So how can someone find that good balance between their nutrition? They have that down pat and then where can they find that sweet spot of exercise? Are there any telltale signs or should they wear a tracker or something? Or should they just kind of, especially for a different age range? Obviously, someone younger will have more energy. They'll be doing a lot more active things. But as you age and you're tired and say you're a mom who has a ton of kids out there taking care of what type of activity is the best thing to do? Is it short hit type of workout or some? In suoh as easy as a walk, what's the most beneficial when you are adding an exercise?
Yeah. So one of the advantages obviously working with us is is that you get a team, you know, dieticians, fitness trainers and accountability coaches all on the same page. I know that not everybody out there has that advantage because you're often working with a nutritionist who doesn't know your trainer who doesn't know your doctor. So it can be very disjointed. But I do encourage you to get a coach or get someone to help. That's the first step because we can be stubborn. We feel like we can do it on our own. But at the end of the day, our life is too busy. And especially if you're older like me, you know, you need professional assistance. The second thing is I am a proponent for measuring. There are so many fitness activity trackers, even just the simplicity of the of a Fitbit or Apple Watch because it takes the guesswork so out of trying to figure this out. So I always want to use data as truth information so that I can make proper decisions and third pieces all again, when it comes to exercise, obviously there are different advantages, particularly for women. Weight resistance, hands down, is the most important type of exercise. But if you're just starting out, you absolutely have to do something that you enjoy. Don't bother going to the gym, trying to sweat it out, only to realize you hate the treadmill. You know, we call it the treadmill here, you know, so we'd rather be doing something else. And I tell you, exercise was meant for enjoyment. So don't try to do something that you don't like. That's the recipe for disaster.
Now, if you could leave our listeners with one actionable tip they can take away today, they can implement it in their own lives. They can try it out for themselves. What would that be?
Oh, in the theme of your podcast, Be a Sugar Cop. So what that means is look at the labels. I'm telling you, all of these marketing and labels that you see at the grocery store where they're just technically saying there's zero sugar or this is healthy or it's healthy because it's cheap. I tell you, you have to look at the fine print because some of these, quote, like healthy protein bars, for example, they can actually have high sugar, high fruit. You don't even realize it because the packaging looks so cool, but you don't even know how much sugar you are consuming. So really look at the grams of sugar and even in the ingredients, you know, forms of sugar such as artificial sweetener, sugar, alcohols. So if there's one thing that you can really change in your life is purely just look at the label so that you truly know if you are getting proper amount of sugar or excess sugar that's sneaking in, which is, you know, the biggest problem in this country. Yeah.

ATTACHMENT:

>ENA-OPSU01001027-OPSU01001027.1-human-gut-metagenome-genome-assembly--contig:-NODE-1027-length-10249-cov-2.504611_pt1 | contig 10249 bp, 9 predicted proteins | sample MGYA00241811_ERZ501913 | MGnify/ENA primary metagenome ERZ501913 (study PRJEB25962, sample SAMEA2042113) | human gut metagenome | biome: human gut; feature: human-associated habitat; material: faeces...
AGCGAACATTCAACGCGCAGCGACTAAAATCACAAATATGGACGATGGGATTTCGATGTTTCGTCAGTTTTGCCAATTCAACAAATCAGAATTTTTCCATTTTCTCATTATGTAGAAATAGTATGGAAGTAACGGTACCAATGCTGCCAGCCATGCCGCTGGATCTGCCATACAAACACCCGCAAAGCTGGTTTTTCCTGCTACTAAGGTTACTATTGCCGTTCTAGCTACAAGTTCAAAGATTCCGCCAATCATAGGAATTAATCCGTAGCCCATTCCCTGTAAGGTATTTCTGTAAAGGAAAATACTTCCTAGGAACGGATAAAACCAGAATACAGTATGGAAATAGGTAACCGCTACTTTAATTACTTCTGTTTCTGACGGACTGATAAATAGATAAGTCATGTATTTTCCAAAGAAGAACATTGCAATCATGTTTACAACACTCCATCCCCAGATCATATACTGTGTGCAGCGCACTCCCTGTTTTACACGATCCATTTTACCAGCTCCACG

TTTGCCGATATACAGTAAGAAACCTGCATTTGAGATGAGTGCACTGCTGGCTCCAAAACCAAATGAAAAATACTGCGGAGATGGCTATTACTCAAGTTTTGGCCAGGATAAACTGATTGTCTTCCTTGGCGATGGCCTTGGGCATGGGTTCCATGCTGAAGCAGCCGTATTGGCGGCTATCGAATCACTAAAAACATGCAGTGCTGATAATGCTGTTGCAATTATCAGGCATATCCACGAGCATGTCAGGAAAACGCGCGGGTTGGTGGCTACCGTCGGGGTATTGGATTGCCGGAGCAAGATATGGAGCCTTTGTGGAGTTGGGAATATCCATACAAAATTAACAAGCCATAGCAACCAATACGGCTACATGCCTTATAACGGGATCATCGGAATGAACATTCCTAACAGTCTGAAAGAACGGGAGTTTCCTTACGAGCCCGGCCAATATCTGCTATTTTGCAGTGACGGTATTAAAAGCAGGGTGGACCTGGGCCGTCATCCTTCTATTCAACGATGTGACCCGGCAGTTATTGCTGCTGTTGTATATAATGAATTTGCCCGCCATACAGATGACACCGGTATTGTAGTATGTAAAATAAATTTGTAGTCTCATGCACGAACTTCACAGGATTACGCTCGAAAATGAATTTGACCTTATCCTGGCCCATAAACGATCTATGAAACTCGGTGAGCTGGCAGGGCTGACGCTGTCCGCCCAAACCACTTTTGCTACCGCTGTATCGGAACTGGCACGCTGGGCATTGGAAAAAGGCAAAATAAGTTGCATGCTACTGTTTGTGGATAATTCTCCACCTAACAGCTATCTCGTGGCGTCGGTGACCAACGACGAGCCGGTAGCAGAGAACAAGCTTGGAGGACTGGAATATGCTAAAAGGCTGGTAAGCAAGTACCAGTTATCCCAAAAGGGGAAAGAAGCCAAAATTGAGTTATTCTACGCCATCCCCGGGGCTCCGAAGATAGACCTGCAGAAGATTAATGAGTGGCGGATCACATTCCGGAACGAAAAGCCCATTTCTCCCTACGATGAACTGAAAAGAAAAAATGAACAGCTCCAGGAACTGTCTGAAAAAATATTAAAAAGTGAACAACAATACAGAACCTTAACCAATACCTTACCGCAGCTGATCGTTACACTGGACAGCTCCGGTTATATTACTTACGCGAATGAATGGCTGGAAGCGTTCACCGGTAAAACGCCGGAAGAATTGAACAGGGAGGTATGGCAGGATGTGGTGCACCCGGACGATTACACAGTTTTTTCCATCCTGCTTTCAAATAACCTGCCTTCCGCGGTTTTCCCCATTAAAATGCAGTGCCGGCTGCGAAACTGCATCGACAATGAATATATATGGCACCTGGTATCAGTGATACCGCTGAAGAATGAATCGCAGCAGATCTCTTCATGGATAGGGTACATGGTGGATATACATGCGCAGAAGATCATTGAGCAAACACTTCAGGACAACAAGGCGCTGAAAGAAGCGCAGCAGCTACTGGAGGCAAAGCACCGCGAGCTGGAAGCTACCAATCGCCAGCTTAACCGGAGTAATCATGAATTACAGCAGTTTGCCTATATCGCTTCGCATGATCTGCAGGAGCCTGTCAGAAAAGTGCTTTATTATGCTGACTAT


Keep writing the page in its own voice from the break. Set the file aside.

Do you see a difference between types of sugar? Like, obviously, there's natural sugar, too. Like those bars. There's all of it's made out of complete fruit, and people think that's healthy. But yet when you look at it, the sugar count is so high and so is the carb count. So is that something that people should be like, Hey, wait, this still is sugar and I should avoid it or.
Yeah, you know, your body can't tell the difference sometimes and it can't tell if it's real sugar or artificial sweetener. But guess what? It's going to respond the same way. And I think that's the missing piece of information that people don't understand. Is is that okay? Well, they're drinking diet soda. Agree, you know, no zero calories. But hey, guess what? The artificial sweetener chemically is still causing a reaction to your body that you may not even realize. And so it's it's just that important to just be more inquisitive and just, like I said, be a sugar cop and don't take everything at face value. And at the end of the day, we just teach our patients to take ownership of their health and they just realize what belongs in their body and what doesn't.
Awesome. Thank you so much for coming on. Dr. Tran, if you could leave our listeners with how to get in touch with you, your practice is they want to work with you, anything like that.
Yeah, yeah. You know, I encourage if you are a Colorado resident, you know, go to Denver Weight Loss Clinic. That's our main website. We are expanding into other states this year, so go ahead and join my newsletter list and we will make sure when we launch our new program that we give access to everybody because we know that there's a lot of people that need our help and we're just excited to really start helping patients outside of Colorado.
So we will have all those links in the show notes. Thank you so much.
Thank you for tuning in to another episode of the Sugar Salt podcast. As always, if you like what you hear. Share it with a friend. Leave a rating and review on your favorite podcast player and tune in next week for another episode of the Sugar Salt podcast, where we demystify health and nutrition. One gram of sugar at a time.